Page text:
What is Agile Project Management?
It’s no secret that the Agile Model is fast becoming the preferred way to manage projects. Organisations, teams and even project management software are increasingly responding to a demand for more adaptive and evolutionary processes. And for good reason. In a fast-changing business world that needs to respond to rapid market and technology shifts, Agile delivers.
In general, when we talk about the Agile Model, it implies an iterative and incremental method of management. It focuses on helping teams in an evolving landscape and maintaining a focus on the rapid delivery of business value. The methodologies used in Agile Project Management (Scrum, XP, Kanban, Lean and others) all follow the Agile Manifesto that is based on continuous improvement, flexibility, input of the team, and the delivery of results with high quality.
Agile methodology vs. Traditional development
Before going through the benefits for using of Agile project management, let’s compare the traditional and the agile development. In software development, we often talk about the “traditional model” which refers to the Waterfall Model. Very different from the Agile Model especially because it’s not iterative, Waterfall is more about a process where you can see the progress “flowing” through the different phases. In fact, it’s a sequential model usually going from requirement analysis, design, implementation, testing and maintenance. The image below illustrates the difference regarding the value proposition of both methodologies and how agile development tends to deliver visibility, adaptability and value at the beginning of the process and reduces a lot the risks during the project.
During the whole Agile cycle, user involvement is encouraged, providing visibility and transparency, showing the actual progress of projects. As mentioned earlier, the Agile Model is all about iterative planning, making it very easy to adapt when some requirements. The fact that there is continuous planning and feedback through the process means that we start delivering business value from the beginning of the project. Again, the idea is to deliver business value early in the process, making it easier to lower risks associated with development.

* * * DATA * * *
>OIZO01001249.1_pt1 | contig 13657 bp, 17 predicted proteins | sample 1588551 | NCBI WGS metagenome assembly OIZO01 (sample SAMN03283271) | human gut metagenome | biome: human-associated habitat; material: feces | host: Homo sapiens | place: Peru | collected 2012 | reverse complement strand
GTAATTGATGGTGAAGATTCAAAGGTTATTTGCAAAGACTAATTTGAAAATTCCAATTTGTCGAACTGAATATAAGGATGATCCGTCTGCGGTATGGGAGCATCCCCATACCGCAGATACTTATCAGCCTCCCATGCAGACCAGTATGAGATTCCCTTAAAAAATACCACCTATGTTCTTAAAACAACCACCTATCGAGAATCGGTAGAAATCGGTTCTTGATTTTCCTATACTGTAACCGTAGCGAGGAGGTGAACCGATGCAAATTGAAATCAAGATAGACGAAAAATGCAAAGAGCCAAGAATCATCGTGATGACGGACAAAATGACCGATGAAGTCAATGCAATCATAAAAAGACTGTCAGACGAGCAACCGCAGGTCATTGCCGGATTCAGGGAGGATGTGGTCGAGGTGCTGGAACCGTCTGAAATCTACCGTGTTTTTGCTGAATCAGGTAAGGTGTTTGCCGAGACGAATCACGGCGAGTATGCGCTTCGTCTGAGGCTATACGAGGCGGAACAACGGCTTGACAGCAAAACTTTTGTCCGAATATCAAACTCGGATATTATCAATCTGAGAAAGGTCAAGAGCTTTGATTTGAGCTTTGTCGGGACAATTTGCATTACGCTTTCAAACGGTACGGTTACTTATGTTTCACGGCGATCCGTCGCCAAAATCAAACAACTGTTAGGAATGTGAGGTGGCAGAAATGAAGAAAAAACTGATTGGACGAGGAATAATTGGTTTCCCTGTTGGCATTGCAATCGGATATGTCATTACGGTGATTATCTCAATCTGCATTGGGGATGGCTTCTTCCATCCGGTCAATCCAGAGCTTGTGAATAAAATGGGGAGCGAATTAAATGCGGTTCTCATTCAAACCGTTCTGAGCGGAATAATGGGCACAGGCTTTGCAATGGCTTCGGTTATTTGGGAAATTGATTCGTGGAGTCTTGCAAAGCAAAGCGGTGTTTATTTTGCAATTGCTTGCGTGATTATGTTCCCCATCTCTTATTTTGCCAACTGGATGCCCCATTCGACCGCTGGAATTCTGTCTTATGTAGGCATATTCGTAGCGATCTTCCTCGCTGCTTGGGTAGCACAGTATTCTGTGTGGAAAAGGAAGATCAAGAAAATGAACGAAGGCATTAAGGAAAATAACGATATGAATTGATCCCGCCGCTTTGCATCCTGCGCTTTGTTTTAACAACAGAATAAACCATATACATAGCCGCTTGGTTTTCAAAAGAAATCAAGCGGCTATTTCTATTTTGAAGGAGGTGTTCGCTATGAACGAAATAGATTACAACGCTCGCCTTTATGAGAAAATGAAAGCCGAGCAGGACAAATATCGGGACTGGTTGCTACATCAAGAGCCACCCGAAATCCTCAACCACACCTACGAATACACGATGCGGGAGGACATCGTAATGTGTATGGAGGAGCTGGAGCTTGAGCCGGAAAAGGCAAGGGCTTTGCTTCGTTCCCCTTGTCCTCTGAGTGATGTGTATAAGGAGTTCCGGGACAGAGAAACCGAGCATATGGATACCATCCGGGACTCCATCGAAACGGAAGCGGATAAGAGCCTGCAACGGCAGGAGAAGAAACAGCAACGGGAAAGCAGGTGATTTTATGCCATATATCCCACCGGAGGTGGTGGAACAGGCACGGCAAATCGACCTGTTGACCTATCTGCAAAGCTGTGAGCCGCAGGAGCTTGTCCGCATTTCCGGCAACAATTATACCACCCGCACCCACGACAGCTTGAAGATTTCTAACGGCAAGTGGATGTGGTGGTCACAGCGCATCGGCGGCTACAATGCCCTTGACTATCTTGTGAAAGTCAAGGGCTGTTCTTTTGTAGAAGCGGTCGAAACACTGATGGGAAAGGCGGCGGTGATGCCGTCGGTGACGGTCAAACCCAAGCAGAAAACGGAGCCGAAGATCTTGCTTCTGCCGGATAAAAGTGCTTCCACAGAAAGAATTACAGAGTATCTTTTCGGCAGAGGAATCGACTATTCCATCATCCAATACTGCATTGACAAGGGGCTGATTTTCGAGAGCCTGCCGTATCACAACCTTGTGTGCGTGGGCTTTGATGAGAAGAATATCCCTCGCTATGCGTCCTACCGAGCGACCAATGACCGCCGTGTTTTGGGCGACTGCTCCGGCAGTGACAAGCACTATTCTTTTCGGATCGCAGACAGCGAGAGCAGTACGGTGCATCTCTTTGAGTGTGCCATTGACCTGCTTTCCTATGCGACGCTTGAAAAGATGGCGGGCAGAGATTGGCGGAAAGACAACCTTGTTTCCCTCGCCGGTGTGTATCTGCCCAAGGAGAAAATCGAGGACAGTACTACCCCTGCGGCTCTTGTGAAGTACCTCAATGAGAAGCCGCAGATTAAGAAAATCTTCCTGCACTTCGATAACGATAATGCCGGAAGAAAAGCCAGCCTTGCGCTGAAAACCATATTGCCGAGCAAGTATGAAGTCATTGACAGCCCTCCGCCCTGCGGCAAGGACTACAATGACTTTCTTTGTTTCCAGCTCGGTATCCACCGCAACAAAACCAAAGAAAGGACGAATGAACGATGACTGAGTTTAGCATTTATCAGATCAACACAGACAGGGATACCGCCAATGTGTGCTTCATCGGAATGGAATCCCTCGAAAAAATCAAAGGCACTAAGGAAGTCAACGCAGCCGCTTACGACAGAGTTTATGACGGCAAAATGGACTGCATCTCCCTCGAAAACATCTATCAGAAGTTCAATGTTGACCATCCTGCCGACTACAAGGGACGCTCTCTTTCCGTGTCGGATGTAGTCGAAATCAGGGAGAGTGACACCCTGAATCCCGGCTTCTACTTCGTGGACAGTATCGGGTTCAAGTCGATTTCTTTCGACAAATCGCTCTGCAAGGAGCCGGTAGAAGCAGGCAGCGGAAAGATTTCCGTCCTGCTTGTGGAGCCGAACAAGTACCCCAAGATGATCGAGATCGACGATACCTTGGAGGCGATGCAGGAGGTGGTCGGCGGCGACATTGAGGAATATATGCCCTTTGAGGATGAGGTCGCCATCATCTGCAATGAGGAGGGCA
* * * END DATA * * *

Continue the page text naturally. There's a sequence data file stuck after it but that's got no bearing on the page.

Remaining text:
Benefits of Using Agile Project Management
Agile is perfect for any project that requires a series of versions or iterations that need to be reviewed and improved on until the final product is ready for prime time. For example, instead of waiting six months for a deliverable that is either flawed or no longer meeting the current requirements, Agile lets you produce a first draft within as little as two weeks (or less) for immediate feedback – and from here you can improve upon each version until it’s complete.
There are a lot of benefits to using Agile. In the project management field, Agile provides project teams, sponsors, project leaders and customers many project-specific benefits, including:
- More rapid deployment of solutions. Agile lets teams deliver a prototype and improve upon it with every cycle.
- Reduced waste through minimisation of resources. This fast and flexible process increases productivity.
- Increased flexibility and adaptability to change. Teams can manage to shift priorities more effectively.
- Increased success through more focused efforts.
- Faster turnaround times. Agile lets teams deliver a prototype and improve upon it with every cycle.
- Faster detection of issues and defects. Agile supports regular and collaborative troubleshooting.
- Optimised development processes.
- A lighter weight framework.
- Optimal project control. The inherent collaborative nature of Agile improves project visibility.
- Increased focus on specific customer needs. Teams can make quick-course corrections based on stakeholder feedback.
- Increased frequency of collaboration and feedback from each version or iteration.
Both methodologies are valuable however each of them may be better suited for certain types of projects. The Waterfall model is a strict process of phases and is generally best suited for projects that have clearly defined development requirements and have a minimal chance of changing in the testing stage. The Agile Model is a more flexible and collaborative process because it allows for the requirements to evolve as the development progresses.
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